Reading A Course in Miracles: Judgment and the Authority Problem

In the early scribing of A Course in Miracles, Jesus was obviously making use of Helen’s interest in writing. Lessons 12, 13 and 14 utilize the metaphor of writing to describe the way in which we project our self-made thoughts and images onto a wholly neutral world, a process that obscures the deeper – non-symbolic – thoughts that God has already placed there. This section of the text neatly harmonizes with that metaphor by exploring the authority problem, which is a problem of authorship.

Over the past few days, the text has been pointing us in the direction of reconsidering what and who we are. It has introduced the concept of the ego, positing that it – the post-separation aspect of the mind – is not who we are but that we happen to be wholly identified with it and its power of make the world. Our confusion in this regard is not a crime – God is not angry, because God is not capable of anger – but it does block us from making use of our right mind. We cannot perceive truly or lovingly when we are confused about what we are.

Essentially, says Jesus, this issue can be viewed as a sort of “authority problem.” We believe – or deceive ourselves – that we created ourselves and that the direction of our creation is up to us. Where this gets really wonky is our projection of others who share our delusion – that is, the “world” is filled with people who are also under the impression that they created themselves. Thus, we believe we are at war with everyone and everything and the nature of the war is for authorship. I want to be the world’s maker – and I won’t share that responsibility and power with you.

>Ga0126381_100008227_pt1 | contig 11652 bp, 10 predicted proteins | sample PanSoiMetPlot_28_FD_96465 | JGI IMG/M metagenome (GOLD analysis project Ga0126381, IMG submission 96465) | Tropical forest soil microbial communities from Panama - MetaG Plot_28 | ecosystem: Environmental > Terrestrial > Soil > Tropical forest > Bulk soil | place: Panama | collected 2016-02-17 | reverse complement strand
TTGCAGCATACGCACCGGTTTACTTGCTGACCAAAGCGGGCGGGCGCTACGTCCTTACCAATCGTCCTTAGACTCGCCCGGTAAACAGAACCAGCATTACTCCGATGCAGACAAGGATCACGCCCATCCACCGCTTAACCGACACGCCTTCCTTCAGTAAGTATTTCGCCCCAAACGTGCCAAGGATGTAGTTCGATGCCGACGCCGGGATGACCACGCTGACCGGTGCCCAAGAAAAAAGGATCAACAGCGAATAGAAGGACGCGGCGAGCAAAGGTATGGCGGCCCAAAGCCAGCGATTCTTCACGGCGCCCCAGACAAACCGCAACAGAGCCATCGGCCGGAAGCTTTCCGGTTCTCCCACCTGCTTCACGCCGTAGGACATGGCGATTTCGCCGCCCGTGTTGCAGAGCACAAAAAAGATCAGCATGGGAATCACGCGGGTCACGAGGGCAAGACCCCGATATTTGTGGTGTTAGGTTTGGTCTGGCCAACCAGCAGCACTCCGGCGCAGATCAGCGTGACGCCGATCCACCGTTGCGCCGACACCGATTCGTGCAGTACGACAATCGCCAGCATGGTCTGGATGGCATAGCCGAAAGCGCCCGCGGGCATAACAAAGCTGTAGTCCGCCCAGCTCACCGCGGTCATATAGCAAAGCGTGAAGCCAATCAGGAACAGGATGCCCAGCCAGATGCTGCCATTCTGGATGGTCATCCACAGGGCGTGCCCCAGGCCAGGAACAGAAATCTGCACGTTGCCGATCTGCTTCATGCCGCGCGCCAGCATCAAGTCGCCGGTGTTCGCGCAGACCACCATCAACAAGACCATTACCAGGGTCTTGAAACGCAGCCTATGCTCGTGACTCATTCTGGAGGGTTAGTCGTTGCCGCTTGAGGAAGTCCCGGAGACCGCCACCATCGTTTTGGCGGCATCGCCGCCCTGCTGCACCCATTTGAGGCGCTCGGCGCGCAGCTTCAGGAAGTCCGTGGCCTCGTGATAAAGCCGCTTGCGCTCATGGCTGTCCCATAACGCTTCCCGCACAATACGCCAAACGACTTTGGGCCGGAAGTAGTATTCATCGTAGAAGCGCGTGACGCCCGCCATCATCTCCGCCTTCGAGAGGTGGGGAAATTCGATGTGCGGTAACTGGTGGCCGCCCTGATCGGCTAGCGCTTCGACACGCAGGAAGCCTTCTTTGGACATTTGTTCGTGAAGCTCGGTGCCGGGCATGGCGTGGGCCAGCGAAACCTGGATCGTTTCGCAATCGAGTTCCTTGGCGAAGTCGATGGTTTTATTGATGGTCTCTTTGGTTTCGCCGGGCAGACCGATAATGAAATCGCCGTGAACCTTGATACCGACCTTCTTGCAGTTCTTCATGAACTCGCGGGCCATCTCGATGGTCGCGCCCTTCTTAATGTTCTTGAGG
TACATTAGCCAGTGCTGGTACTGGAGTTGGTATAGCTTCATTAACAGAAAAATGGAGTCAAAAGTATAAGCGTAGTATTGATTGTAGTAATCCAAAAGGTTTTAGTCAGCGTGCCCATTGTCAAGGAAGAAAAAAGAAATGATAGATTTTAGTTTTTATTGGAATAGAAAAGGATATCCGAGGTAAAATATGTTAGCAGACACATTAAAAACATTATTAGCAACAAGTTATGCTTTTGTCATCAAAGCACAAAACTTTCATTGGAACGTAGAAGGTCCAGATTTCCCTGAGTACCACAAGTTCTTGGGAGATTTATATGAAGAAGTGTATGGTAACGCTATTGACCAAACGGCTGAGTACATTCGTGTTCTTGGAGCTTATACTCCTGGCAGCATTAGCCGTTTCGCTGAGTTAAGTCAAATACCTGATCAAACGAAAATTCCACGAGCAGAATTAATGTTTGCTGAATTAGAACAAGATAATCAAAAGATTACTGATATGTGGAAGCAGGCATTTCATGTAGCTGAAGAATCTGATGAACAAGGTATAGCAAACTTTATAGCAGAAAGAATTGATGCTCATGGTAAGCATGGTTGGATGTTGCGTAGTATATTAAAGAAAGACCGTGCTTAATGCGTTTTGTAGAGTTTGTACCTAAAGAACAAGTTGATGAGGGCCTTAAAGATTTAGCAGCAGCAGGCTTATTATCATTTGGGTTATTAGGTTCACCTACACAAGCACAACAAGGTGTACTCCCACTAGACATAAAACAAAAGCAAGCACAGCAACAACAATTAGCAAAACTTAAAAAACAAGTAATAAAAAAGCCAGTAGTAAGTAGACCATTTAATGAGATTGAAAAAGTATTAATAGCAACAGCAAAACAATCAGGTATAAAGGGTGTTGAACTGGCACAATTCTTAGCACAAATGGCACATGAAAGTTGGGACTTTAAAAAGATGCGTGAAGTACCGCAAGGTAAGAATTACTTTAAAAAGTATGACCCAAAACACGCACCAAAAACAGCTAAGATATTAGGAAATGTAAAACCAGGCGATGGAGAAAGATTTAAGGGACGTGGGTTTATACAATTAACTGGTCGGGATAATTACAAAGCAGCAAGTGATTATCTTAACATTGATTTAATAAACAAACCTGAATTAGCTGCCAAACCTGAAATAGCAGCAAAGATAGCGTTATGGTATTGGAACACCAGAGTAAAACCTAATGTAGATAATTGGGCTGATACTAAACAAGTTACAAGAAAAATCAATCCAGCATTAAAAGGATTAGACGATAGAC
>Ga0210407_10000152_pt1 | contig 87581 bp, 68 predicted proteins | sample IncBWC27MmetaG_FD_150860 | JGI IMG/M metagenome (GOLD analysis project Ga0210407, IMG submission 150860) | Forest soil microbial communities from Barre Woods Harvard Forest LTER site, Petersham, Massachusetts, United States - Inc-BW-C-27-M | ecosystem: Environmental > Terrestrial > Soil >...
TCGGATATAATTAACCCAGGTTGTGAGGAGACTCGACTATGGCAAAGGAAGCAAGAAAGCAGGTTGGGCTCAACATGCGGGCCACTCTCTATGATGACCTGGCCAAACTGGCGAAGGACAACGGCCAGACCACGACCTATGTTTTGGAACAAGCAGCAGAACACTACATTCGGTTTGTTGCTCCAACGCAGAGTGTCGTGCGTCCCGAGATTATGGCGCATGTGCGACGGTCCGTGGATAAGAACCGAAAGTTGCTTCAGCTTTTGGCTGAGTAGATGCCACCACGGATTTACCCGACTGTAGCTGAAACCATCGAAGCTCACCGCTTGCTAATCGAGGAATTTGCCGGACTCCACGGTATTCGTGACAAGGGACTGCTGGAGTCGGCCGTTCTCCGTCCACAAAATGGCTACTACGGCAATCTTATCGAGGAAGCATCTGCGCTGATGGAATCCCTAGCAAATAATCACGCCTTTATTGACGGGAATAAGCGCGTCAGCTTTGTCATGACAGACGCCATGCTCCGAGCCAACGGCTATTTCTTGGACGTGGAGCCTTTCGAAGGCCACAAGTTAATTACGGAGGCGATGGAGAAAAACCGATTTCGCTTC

It doesn’t matter if we are at loggerheads over some issue. For example, we might argue over the definition of a miracle. I say this, you believe it’s that. But Jesus is suggesting that even when we agree, the principles of war at play. As soon as I define the miracle, I entertain the possibility that somebody will disagree. If it’s not you, it’s going to be somebody else. This is inherent in judgment. We cannot use it and not simultaneously experience its use against us. It’s a trap and – full credit to the ego – an ingenious one. We go through our lives under the impression that we have to organize everything and put everything in its place. And as we do that, just below the surface, we know that other people are doing the same thing. What use is the world – or a self – if its meaning can be changed so frequently and arbitrarily?

The real question – once we get a fix on this conflict – is asking whether we can even conceive of an alternative. There must be another way – and there is – but can we find it? And if we can find it, can we bring it into application?

I want to suggest that this is not an issue on which we really need to focus. Or rather, the more important challenge is seeing the conflict – seeing the way in which this authority problem is at play in our lives. Yesterday we touched on  as right seeing, a method of healing the separation. Forgiveness in this context is less about sailing straight to Heaven – or attaining enlightenment yesterday – but about patiently looking at our lives and seeing them with spiritual vision. That is a process.

So I come away from this section determined to see my brothers and sisters differently. I want to release you from the attack role I have given you. I want to be softer with you, less inclined to resist and more likely to simply blend, to share. I want to do this with the world as well. I want to see differently. I want to notice the way I see – identify the thought process that underlies it – and gently and patiently open myself to a new way. Each time I can muster a little love, a little flexibility, a little willingness to see you as anything other than my enemy in the struggle for authorship, then the separation is undone a bit for both of us. We are getting better together.

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